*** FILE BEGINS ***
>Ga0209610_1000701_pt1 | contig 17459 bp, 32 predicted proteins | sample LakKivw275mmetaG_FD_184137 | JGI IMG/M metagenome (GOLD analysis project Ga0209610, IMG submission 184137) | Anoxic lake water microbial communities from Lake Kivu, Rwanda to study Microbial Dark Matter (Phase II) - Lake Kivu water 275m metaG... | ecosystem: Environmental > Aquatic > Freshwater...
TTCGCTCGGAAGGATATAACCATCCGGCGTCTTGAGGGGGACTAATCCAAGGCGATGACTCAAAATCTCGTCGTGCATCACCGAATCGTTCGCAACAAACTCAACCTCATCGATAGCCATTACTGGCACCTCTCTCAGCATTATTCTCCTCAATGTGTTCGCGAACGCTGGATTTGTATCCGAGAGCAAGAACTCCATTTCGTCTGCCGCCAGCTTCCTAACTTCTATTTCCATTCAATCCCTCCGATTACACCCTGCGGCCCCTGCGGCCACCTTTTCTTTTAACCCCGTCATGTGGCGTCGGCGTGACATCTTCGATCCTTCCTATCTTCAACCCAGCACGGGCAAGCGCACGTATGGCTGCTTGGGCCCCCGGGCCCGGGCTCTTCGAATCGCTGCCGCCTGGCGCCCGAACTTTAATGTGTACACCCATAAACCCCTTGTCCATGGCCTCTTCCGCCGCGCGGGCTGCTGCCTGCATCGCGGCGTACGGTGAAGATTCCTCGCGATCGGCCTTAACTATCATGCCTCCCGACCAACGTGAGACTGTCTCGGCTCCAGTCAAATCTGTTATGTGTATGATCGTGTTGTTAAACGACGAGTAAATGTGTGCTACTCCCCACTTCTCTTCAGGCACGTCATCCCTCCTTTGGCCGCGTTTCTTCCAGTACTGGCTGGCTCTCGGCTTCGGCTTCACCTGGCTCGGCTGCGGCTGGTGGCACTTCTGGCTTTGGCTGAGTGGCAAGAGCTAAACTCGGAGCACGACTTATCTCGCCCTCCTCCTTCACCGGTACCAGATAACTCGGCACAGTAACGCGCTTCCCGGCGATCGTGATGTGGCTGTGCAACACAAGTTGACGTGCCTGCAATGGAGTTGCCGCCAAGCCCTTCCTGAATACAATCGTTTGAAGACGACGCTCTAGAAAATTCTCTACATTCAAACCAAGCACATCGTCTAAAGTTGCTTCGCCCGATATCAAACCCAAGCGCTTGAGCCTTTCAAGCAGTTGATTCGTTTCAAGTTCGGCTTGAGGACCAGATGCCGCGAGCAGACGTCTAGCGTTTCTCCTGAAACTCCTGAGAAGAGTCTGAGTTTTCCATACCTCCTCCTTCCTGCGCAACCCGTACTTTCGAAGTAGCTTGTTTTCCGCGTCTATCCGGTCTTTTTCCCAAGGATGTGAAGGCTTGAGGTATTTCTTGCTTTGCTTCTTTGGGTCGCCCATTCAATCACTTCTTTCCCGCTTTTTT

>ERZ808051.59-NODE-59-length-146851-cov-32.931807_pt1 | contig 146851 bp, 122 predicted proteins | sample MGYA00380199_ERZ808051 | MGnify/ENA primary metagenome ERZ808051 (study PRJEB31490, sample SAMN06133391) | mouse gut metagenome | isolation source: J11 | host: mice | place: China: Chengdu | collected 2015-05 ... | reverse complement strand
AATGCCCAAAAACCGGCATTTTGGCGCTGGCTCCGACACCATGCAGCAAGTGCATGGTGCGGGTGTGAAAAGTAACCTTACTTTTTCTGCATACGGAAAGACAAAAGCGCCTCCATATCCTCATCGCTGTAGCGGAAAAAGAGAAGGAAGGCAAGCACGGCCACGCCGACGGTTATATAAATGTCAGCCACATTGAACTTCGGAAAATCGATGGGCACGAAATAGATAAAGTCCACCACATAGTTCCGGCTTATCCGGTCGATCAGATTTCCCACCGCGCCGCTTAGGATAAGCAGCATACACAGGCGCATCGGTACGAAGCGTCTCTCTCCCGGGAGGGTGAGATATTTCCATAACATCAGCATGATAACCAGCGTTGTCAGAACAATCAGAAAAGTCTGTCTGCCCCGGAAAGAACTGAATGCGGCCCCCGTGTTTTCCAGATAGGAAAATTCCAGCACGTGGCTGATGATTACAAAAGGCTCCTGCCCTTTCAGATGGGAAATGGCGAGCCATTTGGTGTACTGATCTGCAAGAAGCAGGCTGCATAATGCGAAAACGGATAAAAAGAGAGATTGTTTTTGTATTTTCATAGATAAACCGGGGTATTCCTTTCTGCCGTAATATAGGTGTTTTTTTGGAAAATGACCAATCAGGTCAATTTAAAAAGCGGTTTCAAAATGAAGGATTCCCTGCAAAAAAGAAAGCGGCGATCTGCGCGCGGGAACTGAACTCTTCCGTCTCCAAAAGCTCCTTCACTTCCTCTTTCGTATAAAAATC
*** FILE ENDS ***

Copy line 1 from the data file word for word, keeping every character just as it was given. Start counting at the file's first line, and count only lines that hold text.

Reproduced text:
>Ga0209610_1000701_pt1 | contig 17459 bp, 32 predicted proteins | sample LakKivw275mmetaG_FD_184137 | JGI IMG/M metagenome (GOLD analysis project Ga0209610, IMG submission 184137) | Anoxic lake water microbial communities from Lake Kivu, Rwanda to study Microbial Dark Matter (Phase II) - Lake Kivu water 275m metaG... | ecosystem: Environmental > Aquatic > Freshwater...